While I’m not particularly concerned about saturated fat of any kind, it’s worth noting the differences in SFA composition of grain-fed vs. grass-fed meat. There are three main types of saturated fat found in red meat: stearic acid, palmitic acid, and myristic acid. (4) Grass-fed beef consistently contains a higher proportion of stearic acid, which even the mainstream scientific community acknowledges does not raise blood cholesterol levels. (5) This higher proportion of stearic acid means that grass-fed beef also contains lower proportions of palmitic and myristic acid, which are more likely to raise cholesterol.
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Conjugated Linoleic Acid
Conjugated linoleic acid (CLA) is a type of PUFA that is found naturally in milk and meat products, primarily from ruminants such as cows or sheep. As I’ve explained before, CLA exhibits potent antioxidant activity, and research indicates that CLA might be protective against heart disease, diabetes, and cancer. Beef is one of the best dietary sources of CLA, and grass-fed beef contains an average of 2 to 3 times more CLA than grain-fed beef. (6)This is because grain-based diets reduce the pH of the digestive system in ruminant animals, which inhibits the growth of the bacterium that produces CLA. It’s interesting to note that as a whole, Americans consume far less CLA than people from countries such as Australia, where grass-fed beef tends to be the rule rather than the exception.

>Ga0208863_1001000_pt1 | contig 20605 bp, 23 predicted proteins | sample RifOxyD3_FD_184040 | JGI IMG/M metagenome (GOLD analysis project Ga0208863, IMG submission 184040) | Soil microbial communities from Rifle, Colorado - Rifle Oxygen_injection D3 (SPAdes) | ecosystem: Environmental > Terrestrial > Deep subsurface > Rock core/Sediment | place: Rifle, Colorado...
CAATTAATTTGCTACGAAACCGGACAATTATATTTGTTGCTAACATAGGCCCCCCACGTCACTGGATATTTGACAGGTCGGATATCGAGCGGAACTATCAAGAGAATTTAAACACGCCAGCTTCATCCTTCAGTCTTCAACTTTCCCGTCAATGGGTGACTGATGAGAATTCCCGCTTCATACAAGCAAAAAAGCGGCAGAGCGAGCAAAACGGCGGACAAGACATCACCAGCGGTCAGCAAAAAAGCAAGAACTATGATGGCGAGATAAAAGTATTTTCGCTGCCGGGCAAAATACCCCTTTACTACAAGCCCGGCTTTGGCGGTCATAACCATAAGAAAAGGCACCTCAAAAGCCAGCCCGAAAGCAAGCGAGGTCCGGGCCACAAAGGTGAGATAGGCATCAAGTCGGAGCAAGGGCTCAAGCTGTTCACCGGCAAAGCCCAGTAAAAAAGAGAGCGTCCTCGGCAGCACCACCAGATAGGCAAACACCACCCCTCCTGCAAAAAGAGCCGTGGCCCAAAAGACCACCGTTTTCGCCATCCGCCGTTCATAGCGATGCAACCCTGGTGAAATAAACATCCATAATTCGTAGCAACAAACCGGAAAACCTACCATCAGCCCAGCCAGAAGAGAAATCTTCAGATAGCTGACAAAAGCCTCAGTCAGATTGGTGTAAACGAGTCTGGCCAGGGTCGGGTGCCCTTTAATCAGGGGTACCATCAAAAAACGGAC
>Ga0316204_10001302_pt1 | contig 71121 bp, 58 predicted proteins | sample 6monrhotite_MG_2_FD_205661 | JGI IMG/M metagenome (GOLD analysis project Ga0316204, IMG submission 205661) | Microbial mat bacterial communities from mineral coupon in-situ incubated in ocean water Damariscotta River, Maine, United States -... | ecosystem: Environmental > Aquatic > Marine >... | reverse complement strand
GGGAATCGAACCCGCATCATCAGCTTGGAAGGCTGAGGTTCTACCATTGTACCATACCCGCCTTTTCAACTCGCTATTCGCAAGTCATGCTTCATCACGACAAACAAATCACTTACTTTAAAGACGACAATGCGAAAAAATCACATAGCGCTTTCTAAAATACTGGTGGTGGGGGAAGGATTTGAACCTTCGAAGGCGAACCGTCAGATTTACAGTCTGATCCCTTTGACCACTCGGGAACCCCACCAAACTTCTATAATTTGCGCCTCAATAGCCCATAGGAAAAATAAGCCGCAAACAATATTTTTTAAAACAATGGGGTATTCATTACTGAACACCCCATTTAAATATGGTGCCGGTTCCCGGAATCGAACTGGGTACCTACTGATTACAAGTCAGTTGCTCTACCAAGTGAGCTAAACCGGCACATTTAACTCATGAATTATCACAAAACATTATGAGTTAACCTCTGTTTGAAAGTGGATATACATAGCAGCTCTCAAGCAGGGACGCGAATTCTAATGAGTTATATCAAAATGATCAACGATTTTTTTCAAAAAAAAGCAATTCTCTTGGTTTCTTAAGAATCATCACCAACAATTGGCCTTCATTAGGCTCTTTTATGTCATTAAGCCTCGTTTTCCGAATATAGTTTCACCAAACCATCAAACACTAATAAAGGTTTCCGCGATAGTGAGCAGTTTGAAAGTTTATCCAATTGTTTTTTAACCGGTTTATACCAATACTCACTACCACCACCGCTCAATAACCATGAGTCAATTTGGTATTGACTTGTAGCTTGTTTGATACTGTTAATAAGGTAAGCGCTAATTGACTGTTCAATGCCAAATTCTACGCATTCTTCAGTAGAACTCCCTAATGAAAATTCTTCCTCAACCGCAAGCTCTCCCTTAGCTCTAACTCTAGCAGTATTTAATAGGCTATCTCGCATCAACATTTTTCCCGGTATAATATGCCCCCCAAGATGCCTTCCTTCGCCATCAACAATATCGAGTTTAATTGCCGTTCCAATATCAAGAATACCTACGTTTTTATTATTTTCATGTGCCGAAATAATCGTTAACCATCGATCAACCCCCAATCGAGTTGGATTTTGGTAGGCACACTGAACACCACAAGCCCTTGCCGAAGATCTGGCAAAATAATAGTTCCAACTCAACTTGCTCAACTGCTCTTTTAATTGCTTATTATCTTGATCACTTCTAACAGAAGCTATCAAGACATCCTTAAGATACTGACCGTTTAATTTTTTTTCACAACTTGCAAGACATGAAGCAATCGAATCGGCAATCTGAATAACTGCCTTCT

Antioxidants, Vitamins and Minerals
Another reason grass-fed meat surpasses grain-fed is that it contains considerably more antioxidants, vitamins, and minerals. Carotenoids, such as beta-carotene, are precursors to vitamin A that are found as pigments in plants. Grain-fed beef does not contain appreciable levels of carotenoids, for the simple reason that grains don’t contain them. However, cows that eat carotenoid-rich grass and forage incorporate significant amounts of these compounds into their tissues. These carotenoids make the fat from grass-fed beef more yellow than the fat from grain-fed beef, so fat color can be a good indicator of how nutrient-rich your meat is. (7)